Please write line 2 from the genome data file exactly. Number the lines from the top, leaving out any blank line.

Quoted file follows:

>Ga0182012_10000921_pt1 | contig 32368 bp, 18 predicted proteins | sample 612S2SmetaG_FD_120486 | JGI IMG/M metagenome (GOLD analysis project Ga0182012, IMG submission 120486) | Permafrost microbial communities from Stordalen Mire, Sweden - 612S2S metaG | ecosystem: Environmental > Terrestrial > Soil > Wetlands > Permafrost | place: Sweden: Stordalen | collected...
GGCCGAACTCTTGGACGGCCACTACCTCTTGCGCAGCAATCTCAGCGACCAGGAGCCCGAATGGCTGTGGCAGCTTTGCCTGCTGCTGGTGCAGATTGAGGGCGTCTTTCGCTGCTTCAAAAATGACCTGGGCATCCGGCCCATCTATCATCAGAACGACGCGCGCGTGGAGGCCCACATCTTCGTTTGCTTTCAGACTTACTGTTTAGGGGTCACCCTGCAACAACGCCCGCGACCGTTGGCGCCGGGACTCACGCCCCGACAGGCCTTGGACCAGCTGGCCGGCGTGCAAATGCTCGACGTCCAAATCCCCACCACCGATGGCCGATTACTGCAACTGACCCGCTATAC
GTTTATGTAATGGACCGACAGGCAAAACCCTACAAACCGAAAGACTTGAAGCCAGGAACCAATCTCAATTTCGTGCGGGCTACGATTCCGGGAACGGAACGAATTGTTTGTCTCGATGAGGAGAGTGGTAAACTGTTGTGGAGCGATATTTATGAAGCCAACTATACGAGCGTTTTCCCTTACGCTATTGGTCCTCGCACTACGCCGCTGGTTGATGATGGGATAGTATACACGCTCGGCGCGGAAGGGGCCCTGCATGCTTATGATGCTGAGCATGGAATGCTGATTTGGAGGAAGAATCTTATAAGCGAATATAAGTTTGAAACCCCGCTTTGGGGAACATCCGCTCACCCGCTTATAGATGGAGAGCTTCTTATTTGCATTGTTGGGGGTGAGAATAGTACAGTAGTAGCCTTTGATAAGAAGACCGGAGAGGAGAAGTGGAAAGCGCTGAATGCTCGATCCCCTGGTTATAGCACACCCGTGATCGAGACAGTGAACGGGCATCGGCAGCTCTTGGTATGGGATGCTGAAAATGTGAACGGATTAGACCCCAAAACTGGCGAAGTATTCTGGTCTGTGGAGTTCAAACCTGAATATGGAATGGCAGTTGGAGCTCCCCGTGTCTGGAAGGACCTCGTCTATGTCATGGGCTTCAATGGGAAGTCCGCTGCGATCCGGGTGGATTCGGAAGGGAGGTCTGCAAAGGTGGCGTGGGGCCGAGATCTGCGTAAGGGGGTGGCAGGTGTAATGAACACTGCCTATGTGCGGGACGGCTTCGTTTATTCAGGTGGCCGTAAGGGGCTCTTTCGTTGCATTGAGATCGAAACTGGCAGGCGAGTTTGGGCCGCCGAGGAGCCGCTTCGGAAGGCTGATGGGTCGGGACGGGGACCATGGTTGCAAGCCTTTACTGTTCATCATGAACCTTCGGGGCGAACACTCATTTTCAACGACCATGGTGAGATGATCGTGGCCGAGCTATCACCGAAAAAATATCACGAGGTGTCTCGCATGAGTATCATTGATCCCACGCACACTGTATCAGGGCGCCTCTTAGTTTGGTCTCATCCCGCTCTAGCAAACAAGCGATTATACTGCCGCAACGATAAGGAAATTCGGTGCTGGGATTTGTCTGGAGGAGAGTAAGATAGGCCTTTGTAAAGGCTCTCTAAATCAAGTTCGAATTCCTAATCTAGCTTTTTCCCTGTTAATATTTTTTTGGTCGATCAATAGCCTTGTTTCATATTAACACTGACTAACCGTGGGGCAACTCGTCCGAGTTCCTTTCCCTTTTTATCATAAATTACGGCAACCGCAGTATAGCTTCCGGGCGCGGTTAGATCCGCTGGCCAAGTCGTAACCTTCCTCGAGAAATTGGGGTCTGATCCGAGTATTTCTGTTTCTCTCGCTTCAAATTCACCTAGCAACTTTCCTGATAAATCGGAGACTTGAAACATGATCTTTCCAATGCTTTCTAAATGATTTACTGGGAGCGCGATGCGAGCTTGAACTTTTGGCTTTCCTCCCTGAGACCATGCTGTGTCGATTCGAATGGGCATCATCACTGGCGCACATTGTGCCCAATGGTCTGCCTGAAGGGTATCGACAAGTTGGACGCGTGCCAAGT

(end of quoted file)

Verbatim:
GGCCGAACTCTTGGACGGCCACTACCTCTTGCGCAGCAATCTCAGCGACCAGGAGCCCGAATGGCTGTGGCAGCTTTGCCTGCTGCTGGTGCAGATTGAGGGCGTCTTTCGCTGCTTCAAAAATGACCTGGGCATCCGGCCCATCTATCATCAGAACGACGCGCGCGTGGAGGCCCACATCTTCGTTTGCTTTCAGACTTACTGTTTAGGGGTCACCCTGCAACAACGCCCGCGACCGTTGGCGCCGGGACTCACGCCCCGACAGGCCTTGGACCAGCTGGCCGGCGTGCAAATGCTCGACGTCCAAATCCCCACCACCGATGGCCGATTACTGCAACTGACCCGCTATAC